FirstEnergy's Annual Meeting Is Quiet While Bankruptcy Rumors Swirl
The annual meeting of FirstEnergy raised just one question from a shareholder. But the CEO of the Akron-based utility acknowledges a lot of unspoken questions are swirling around the future of the company.
FirstEnergy is pushing a bill in the Ohio Statehouse that opponents call a bailout and it calls ZEN – an acronym for Zero-Emissions Nuclear Resource. The utility says that would compensate FirstEnergy for the “unique benefits” of its nuclear plants.
CEO Chuck Jones plans to testify for the bill in the Ohio Senate Thursday. But he acknowledged to reporters after the meeting that its future is uncertain and may come too late to stave off bankruptcy of its generating division: First Energy Solutions.
“With the Zen, it would be better for the company, but it’s never going to be lucrative.”
Jones said shedding the nuclear plants may be better for shareholders.
“But I don’t run this company worried 100 percent about shareholders. I worry about our communities and our customers and this state and jobs.”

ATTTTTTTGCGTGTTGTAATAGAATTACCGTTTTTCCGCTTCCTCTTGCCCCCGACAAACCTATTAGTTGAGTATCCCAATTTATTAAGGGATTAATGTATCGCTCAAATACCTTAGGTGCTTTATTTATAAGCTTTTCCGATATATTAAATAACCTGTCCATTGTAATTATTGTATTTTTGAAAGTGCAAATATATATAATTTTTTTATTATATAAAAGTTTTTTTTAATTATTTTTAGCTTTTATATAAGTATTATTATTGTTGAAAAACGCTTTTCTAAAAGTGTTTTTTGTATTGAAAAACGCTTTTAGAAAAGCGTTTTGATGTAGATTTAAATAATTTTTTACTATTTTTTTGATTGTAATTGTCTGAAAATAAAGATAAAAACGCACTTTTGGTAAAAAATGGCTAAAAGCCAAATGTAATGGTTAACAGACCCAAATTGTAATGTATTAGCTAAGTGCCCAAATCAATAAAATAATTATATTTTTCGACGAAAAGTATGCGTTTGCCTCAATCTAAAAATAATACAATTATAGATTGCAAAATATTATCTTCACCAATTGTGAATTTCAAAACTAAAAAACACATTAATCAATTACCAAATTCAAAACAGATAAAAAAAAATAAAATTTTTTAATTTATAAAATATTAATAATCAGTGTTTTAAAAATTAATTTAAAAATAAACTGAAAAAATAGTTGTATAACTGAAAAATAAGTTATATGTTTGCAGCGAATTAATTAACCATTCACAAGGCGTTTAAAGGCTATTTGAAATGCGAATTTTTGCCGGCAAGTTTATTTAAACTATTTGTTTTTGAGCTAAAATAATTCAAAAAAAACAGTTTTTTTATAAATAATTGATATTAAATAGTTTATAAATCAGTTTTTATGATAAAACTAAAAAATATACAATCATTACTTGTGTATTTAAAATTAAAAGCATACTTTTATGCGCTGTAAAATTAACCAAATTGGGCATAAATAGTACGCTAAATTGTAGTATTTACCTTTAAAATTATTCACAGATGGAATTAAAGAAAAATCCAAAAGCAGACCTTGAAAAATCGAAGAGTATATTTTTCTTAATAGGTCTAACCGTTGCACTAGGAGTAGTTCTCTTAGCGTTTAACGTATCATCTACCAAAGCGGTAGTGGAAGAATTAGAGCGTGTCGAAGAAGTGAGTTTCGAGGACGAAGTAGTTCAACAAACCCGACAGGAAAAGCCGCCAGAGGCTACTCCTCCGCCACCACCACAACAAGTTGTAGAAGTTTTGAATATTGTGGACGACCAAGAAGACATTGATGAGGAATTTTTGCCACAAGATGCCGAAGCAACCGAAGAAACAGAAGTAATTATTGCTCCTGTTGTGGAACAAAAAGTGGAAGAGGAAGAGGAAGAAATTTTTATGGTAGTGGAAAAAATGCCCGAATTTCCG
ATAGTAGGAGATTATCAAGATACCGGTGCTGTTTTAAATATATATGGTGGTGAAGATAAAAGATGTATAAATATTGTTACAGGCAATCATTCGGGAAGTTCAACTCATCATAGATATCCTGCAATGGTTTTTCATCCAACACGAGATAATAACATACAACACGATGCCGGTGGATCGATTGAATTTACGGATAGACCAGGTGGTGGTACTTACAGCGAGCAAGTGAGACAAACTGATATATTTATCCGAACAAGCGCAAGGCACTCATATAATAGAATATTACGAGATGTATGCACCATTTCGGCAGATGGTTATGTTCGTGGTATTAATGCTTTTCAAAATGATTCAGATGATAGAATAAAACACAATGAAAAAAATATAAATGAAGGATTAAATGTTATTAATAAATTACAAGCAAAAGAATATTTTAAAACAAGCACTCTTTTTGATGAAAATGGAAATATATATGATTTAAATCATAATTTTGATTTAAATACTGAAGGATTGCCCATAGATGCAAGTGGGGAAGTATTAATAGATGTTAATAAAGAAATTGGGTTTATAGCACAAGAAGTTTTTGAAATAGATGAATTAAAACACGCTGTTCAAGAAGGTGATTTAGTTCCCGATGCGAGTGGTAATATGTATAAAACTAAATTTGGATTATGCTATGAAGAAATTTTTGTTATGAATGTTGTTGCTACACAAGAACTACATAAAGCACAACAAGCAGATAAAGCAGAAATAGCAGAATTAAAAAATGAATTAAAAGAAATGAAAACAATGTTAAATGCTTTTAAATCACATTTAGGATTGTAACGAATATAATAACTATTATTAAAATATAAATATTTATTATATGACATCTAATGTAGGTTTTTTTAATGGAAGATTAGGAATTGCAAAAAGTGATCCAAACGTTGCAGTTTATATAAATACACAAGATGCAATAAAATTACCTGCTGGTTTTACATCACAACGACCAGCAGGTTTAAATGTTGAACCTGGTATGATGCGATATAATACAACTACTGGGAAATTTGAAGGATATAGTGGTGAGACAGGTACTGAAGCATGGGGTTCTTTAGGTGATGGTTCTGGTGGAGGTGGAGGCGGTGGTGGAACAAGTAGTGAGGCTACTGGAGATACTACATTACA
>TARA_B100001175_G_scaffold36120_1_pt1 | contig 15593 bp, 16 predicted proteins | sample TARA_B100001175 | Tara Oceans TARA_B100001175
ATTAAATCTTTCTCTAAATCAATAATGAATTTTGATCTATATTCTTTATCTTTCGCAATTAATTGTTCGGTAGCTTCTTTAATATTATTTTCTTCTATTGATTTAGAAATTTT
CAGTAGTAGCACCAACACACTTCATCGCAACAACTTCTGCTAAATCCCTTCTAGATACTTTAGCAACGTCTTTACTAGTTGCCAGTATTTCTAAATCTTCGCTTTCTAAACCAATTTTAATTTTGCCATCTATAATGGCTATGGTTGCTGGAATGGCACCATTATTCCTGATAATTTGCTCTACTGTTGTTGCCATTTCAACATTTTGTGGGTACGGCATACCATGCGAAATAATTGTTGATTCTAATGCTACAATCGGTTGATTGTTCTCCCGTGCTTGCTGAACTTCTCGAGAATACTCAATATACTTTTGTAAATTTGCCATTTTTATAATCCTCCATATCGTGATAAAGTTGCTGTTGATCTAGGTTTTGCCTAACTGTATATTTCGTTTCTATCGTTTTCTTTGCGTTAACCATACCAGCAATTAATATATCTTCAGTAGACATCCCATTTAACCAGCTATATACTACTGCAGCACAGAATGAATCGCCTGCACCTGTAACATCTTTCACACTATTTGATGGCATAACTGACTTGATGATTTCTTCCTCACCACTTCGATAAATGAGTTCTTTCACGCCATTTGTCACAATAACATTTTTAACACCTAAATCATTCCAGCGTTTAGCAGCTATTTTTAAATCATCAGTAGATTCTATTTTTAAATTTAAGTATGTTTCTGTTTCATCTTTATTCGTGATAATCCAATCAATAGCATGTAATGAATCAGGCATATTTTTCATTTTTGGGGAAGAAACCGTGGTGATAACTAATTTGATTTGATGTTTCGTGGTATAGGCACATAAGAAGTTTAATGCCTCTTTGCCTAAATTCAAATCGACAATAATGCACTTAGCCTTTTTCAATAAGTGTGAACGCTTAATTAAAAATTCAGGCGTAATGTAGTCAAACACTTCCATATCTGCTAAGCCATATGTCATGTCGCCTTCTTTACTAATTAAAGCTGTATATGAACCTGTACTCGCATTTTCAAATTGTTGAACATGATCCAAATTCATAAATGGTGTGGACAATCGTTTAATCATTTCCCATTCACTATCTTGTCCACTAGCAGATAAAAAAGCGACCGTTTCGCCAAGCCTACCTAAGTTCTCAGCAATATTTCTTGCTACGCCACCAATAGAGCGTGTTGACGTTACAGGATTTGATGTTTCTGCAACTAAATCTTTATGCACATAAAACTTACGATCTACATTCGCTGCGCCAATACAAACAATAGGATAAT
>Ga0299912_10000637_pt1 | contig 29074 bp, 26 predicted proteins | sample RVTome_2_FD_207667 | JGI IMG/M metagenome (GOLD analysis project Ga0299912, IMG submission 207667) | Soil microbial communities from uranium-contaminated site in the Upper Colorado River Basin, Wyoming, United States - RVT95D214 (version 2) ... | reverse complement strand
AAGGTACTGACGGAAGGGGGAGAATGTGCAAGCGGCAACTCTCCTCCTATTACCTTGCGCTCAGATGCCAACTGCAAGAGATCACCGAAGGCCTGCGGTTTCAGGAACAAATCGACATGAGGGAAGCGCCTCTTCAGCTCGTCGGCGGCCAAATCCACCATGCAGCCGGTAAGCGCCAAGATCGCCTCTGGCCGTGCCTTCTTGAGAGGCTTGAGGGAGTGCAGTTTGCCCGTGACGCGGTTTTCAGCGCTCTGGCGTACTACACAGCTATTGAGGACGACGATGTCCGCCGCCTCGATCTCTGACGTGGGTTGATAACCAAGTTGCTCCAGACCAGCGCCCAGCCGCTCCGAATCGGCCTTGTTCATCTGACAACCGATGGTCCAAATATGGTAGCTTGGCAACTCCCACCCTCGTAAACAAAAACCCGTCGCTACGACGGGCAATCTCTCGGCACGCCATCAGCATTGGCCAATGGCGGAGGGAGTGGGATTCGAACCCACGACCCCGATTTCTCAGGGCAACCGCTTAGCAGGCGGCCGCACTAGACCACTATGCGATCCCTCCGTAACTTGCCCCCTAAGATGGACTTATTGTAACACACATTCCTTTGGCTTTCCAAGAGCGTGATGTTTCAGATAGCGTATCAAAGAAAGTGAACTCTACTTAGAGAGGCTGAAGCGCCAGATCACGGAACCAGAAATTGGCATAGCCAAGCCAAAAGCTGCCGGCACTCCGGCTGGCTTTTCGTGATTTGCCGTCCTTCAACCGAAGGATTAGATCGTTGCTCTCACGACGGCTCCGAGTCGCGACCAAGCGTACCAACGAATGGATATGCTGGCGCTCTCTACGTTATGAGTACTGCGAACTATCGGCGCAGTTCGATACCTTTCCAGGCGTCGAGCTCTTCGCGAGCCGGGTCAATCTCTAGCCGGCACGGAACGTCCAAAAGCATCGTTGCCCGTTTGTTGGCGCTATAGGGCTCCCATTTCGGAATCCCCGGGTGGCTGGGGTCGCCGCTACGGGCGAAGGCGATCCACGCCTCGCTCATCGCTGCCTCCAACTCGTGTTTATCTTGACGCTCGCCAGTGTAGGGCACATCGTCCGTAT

The only question raised by the audience was whether renewable energy options would still be available to customers if FirstEnergy moves out of the deregulated market. Jones said that’s FirstEnergy’s intent.
FirstEnergy has more than 14,000 employees and Jones says his goal is to keep the company headquartered in Akron.
In the meeting with reporters, Jones ran through just some of the acronyms that govern energy generation in the U.S.
The problem is what to do about the costs of operating aging nuclear and coal plants – especially at a time when the cost of natural gas and renewable energy has come down. About half of FirstEnergy’s power comes from coal.
While that share is coming down, Jones maintains that nuclear and coal should remain part of a national energy strategy. A shareholder motion that called for FirstEnergy to create a climate change strategy that focuses on clean power failed to pass.
Jones praised the Trump Administration and Energy Secretary Rick Perry for ordering a study of the nation's electric grid.